Counting Our Beans in a Bad Economy
Assess your payables and receivables to make sure
2009 has come to an end (almost)! How are your financials looking? One way to assess them is to look at your payables and receivables. That will usually determine if you're riding a wave of opportunity or if you're crushed and overwhelmed in a sea of debt.
Payables are funds you owe and would pay to vendors. Payables are not complicated and in the grand scheme of things most of us do not have great issues in staying current. Most of us understand that if we fall behind or fail to pay our bills, we damage vendor relationships and create doubt about the viability of our business. As a result of getting behind on our payments, we immediately create concern about our credit worthiness and impede our ability to borrow.
It is always important to stay current with our receivables but in an economic crunch such as we are in right now, paying your bills on time is critical. The best advice I can give is to stay current and pay your bills when they are due. Any business needs the flexibility to borrow from time to time to cover an unexpected expense, and it is vital that you protect your credit worthiness by keeping your payables current.
When times are good, any bank looking at your receivables, especially if they are reasonably current, would consider them an asset and a decided plus in determining to approve a loan or line of credit. In the current economy, receivables will be closely scrutinized. Any pattern of delinquency among your receivables would certainly be noted and would be grounds for the withholding of credit and the turning down of loan applications. More important are the viability of your business and the thickness of your wallet.
When customers fail to live up to their obligations to pay and pay by a specified date, they immediately impact your ability to live up to your obligations and your ability to pay your bills. That asset quickly turns to a liability when customers go from the current column into the past due. Unfortunately, this misfortune immediately impacts you and reflects on you. Over the years I have known many good bookkeepers, accounting managers and CFOs. Among the very best were individuals who were tight in their credit policies. As a result, there were occasional angry interactions when an individual would fall behind, with the usual indignation that "after these many years you put me on Collect on Delivery (COD)!"
Nearly all of these people would find a way to get current and nearly all of them would avoid a repeat performance, knowing the brick wall they were up against. If your receivables are out of control, it doesn't matter the sales or market share or quality of your product or work. The future and viability of your business is in the hands of others as long as your customers are falling behind. This exposes you and your business to a poor credit rating and all that would go with it. Don't let your receivables issues - with a few cash-short customers - translate into payables problems for you. Love your customers and even occasionally be flexible with payments and credit if the circumstances are right. But you must control and monitor those purse strings to thrive ... especially in this "bad" economy.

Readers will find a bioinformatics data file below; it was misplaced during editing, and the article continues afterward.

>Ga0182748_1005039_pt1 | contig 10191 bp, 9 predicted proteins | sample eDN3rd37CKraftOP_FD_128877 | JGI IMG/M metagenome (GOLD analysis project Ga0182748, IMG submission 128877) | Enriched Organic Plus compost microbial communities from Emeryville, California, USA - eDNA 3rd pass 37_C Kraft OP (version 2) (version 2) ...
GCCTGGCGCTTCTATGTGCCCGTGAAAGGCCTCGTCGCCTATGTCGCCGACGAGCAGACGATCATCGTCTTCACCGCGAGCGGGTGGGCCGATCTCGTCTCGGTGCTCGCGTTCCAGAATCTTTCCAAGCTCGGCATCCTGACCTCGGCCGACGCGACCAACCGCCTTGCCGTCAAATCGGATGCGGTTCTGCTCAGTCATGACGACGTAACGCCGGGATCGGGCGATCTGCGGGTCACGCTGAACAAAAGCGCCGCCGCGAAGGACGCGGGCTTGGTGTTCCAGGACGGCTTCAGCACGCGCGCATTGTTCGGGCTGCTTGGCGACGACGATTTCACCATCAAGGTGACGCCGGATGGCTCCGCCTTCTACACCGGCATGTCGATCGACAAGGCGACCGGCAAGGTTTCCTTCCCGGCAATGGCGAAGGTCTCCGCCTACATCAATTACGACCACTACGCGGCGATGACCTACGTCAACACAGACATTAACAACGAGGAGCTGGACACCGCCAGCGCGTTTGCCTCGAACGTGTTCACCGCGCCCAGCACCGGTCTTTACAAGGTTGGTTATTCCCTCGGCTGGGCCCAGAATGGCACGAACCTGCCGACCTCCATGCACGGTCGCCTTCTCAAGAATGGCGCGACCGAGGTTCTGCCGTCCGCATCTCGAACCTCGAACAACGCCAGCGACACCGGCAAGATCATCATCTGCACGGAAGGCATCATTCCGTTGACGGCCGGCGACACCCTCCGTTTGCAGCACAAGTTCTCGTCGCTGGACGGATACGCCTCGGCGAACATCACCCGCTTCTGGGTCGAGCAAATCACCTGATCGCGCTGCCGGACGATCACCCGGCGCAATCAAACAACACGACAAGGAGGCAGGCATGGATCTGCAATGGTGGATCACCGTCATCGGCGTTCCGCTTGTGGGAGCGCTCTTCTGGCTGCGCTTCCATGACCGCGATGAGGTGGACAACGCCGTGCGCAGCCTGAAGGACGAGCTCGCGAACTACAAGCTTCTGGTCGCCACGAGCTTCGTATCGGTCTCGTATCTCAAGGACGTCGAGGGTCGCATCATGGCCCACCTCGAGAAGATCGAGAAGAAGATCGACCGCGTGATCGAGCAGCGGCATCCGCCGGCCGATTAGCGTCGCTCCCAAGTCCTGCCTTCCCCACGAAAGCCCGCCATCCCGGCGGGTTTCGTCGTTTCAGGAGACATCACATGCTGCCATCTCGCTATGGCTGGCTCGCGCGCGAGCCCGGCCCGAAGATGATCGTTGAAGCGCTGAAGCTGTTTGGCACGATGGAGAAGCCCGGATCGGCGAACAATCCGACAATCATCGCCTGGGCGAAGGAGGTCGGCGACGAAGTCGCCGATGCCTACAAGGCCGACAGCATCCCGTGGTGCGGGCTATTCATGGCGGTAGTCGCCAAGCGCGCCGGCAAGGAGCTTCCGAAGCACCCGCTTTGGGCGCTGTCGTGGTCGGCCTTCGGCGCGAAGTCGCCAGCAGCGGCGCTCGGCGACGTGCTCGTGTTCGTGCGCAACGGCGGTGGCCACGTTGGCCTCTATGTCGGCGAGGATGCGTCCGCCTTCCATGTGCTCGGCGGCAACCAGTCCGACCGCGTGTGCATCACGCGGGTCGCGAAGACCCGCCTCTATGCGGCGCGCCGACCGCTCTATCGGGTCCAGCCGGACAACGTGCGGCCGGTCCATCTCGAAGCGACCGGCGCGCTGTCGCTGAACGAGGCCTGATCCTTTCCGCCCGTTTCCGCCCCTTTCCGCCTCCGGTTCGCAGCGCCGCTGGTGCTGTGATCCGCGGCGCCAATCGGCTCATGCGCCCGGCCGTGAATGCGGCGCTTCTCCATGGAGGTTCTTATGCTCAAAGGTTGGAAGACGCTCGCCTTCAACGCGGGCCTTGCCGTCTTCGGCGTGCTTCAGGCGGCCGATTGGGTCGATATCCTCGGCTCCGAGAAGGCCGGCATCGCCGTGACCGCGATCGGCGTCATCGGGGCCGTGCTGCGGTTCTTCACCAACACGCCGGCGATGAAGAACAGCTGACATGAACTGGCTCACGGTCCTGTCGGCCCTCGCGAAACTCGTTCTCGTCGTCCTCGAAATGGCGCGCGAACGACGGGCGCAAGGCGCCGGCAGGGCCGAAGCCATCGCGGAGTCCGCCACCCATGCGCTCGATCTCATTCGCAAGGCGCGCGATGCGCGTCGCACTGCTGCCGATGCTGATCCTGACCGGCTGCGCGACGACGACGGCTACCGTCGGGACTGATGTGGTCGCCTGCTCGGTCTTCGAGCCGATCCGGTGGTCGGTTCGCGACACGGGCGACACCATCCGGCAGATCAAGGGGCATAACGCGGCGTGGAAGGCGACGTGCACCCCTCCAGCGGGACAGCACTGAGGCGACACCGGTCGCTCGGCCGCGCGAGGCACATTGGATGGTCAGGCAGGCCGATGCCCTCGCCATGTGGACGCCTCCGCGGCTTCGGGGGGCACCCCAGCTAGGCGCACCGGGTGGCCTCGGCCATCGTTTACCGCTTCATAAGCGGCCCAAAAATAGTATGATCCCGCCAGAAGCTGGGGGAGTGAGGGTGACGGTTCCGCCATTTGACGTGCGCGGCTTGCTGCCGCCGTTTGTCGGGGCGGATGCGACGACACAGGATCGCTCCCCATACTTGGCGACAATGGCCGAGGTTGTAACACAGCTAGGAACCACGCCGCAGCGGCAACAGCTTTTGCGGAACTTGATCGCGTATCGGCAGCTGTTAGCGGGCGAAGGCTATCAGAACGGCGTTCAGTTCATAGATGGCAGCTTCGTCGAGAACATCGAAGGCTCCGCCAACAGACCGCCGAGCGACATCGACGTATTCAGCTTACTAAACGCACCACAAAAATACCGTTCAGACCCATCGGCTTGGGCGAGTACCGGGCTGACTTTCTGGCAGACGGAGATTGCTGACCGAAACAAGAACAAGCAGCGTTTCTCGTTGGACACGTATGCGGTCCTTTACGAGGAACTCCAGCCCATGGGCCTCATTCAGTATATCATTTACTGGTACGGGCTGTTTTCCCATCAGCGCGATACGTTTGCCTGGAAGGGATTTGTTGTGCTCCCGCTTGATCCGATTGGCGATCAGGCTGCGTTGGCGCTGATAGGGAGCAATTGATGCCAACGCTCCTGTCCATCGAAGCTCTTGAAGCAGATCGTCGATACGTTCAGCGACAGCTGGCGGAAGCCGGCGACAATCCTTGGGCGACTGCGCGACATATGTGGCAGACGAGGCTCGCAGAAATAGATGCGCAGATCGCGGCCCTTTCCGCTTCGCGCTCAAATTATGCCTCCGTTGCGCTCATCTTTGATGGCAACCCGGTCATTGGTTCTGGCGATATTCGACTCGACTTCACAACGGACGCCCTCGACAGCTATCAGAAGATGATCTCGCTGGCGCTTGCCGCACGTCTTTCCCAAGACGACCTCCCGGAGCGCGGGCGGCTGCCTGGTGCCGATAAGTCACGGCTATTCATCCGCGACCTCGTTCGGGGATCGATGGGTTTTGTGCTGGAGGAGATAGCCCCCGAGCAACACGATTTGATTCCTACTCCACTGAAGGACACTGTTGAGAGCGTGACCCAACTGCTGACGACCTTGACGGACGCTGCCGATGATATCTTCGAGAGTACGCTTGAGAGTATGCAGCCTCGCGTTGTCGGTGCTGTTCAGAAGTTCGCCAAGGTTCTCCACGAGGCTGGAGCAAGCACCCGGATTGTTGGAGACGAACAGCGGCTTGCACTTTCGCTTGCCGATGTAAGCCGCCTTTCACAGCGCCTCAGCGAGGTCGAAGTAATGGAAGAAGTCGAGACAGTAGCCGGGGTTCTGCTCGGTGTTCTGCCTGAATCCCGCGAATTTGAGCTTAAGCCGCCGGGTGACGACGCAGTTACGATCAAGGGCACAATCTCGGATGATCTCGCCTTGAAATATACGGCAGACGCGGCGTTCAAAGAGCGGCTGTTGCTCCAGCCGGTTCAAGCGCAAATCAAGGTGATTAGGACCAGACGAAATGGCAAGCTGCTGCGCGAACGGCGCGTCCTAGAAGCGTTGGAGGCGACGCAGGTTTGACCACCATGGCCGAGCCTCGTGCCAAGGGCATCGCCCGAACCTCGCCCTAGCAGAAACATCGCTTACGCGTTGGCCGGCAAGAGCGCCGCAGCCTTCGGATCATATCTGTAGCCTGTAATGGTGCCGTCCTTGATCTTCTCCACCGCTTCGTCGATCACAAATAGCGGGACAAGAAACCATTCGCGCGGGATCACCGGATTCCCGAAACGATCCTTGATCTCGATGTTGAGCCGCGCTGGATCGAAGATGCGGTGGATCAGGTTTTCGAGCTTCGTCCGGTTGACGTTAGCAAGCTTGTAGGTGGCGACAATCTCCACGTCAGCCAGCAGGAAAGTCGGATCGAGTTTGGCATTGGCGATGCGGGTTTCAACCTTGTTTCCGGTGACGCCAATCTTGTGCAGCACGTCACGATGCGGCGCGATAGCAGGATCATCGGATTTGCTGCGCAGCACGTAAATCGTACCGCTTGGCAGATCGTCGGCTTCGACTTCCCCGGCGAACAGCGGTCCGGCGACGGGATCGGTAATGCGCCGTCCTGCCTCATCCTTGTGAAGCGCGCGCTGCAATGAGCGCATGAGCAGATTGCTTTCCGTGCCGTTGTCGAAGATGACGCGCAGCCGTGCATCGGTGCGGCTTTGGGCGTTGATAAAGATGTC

Between your receivables and your payables lies the product of your company. Very typically you have put in a lifetime's worth of effort into your business and take justifiable pride in all that you have accomplished. Operationally, you run a great shop, have hired well over the years, are productive and generate a nice profit every month. All of that work will not matter if you do not establish a clear and fairly strict policy with your receivables and only if you are paying attention to your payables. Of course, you already know this after having been in business all of these years.
A trickle of financial concern can turn into a sea of debt. Protecting all that you have worked for need not be more complicated than living a little more closely to the great procedures you already have. Most important in all of this is just verifying where you are with those payables and receivables and then doing something about it if the view is less than you had hoped for.
Editor's note: This article is one of several management articles that have been contributed to AutoInc. this year by Automotive Management Institute (AMI) instructors. In 2010, AMI's knowledgeable instructors will continue covering a variety of topics designed to educate and train today's service and repair professional in AutoInc. To learn more about AMI, its courses and instructors, visit www.AMIonline.org.
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